Search for surrogates draws rich Chinese to US

BEIJING (AFP) - For decades China has been a top destination for Americans seeking to adopt a child from abroad, but now its own citizens are making the reverse trek across the Pacific to fulfil their parental dreams - through surrogacy.

After cancer left her unable to bear her own children three years ago, one Chinese woman in her late 30s - who asked for anonymity - decided to research her options.

Her eggs were still viable, but her choices were few with surrogacy illegal in China, so she and her husband set their sights abroad, ultimately deciding on the US.

After a trip to Los Angeles last year to transfer their eggs and sperm and an extended visit to their surrogate's home state Tennessee for the birth and subsequent formalities, she and her husband are now the happy parents of three-month-old twins, at a cost of US$150,000 (S$188,000).

"I wanted to do everything properly," she said by phone from the US. "We have a lot of underground (fertility) therapy agencies in China, but I just don't trust the doctors." With the cost standing at around 34 times average urban incomes in China it is a process reserved mainly for the rich.

A dozen US-based surrogacy agencies contacted by Agence France-Presse say they have seen a marked rise in Chinese clients over the past three years.

The Agency for Surrogacy Solutions in Encino, California, recently had its contract translated into Chinese and is working with a Chinese-speaking consultant to recruit potential customers.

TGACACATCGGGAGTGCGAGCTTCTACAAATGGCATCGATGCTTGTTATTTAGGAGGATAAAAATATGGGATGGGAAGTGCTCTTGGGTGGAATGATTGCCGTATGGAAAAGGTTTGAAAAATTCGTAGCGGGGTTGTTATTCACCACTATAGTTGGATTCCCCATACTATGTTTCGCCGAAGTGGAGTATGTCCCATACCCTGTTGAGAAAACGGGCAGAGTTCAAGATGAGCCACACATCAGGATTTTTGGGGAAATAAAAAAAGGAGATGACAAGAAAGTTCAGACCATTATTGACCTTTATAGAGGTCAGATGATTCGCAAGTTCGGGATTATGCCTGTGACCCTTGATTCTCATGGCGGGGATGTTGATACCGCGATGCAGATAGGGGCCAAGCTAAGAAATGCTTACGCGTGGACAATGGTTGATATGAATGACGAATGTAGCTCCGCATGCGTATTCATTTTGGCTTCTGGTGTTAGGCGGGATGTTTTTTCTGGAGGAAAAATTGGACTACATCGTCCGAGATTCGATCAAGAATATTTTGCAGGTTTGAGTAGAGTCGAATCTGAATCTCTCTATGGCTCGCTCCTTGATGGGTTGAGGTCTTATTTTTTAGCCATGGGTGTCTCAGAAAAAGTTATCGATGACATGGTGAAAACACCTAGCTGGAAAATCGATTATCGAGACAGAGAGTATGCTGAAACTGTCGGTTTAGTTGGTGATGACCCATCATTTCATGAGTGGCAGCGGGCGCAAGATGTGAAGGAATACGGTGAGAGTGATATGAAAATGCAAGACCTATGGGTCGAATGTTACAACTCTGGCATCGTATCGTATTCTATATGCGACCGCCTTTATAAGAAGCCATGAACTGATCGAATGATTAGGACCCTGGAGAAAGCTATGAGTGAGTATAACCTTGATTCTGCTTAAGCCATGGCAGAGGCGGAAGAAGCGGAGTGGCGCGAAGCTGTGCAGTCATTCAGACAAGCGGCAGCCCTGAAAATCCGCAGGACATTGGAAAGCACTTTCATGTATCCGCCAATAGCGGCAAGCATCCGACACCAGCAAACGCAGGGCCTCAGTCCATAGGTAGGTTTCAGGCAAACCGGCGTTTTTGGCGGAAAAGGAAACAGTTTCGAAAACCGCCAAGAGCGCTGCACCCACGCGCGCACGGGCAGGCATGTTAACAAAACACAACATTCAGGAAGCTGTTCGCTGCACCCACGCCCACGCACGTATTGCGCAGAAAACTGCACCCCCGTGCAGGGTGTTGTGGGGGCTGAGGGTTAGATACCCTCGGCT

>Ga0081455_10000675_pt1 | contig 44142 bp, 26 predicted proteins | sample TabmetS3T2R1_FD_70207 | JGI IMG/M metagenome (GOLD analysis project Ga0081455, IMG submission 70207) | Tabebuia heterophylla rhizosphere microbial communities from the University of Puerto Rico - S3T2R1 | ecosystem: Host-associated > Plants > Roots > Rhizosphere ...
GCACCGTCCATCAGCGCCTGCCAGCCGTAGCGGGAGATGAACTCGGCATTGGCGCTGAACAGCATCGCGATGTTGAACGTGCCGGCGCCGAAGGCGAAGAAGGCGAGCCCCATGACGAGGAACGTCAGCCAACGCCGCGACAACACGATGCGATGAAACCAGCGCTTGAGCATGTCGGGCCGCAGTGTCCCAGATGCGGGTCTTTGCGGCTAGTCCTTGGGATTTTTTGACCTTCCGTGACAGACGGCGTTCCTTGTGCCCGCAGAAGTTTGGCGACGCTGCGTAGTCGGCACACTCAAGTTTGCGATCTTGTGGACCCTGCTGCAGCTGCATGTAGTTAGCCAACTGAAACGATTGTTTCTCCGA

"A third of our clients are Chinese," said its president Kathryn Kaycoff-Manos, up from virtually none three years ago. "It's huge. And we get calls every day."

Stuart Bell, the co-owner of Los Angeles-based Growing Generations, one of the world's largest surrogacy agencies, added Beijing and Shanghai to his Asia itinerary for the first time in September, meeting about 10 potential clients in each.

"There seems to be a lot of infertility going on in China," he said, and frustration over the options available.

The Chinese Population Association estimates 40 million people are infertile in the country - one in eight of the child-bearing population, four times the proportion 20 years ago.

Two-thirds of the semen at Shanghai's main sperm bank failed to meet World Health Organisation standards, the Shanghai Morning Post reported, with experts citing heavy pollution as a main contributing factor.

About 60 to 70 per cent of Chinese clients seek surrogacy for medical reasons, US agencies say, but there are other motivations related to Chinese law.

Gay couples looking to have children cannot adopt in China and are increasingly turning to the US, they say, as are government employees sidestepping China's one-child policy.

There are several exceptions to the rule, including multiple births, and the Communist Party has promised to adjust it further. But wealthy Chinese who want more than one offspring are largely able to do so simply by paying a fine, with the average penalty in Beijing estimated at 100,000 yuan (S$21,000) according to the official news agency Xinhua.

For government employees the calculation is more complicated, as their jobs are in jeopardy if they are discovered to have had a second child - so avoiding appearing pregnant is key.

"I once helped a Beijing couple - their son is almost two years old now, and the intended mother worked for a state-owned bank," said one China-based surrogacy agent.

"As general manager in a leading position, how could you violate the policy yourself?" Other motives include older professional women who put off having children for the sake of their careers.

On his last trip, Bell said, he met a married woman in her mid-40s who worked her way up to a top job at a large financial firm but felt she lost track of her priorities along the way.

"'I worked so hard to get where I am, only to get to the point where I forgot the most important thing'," he quoted her as saying.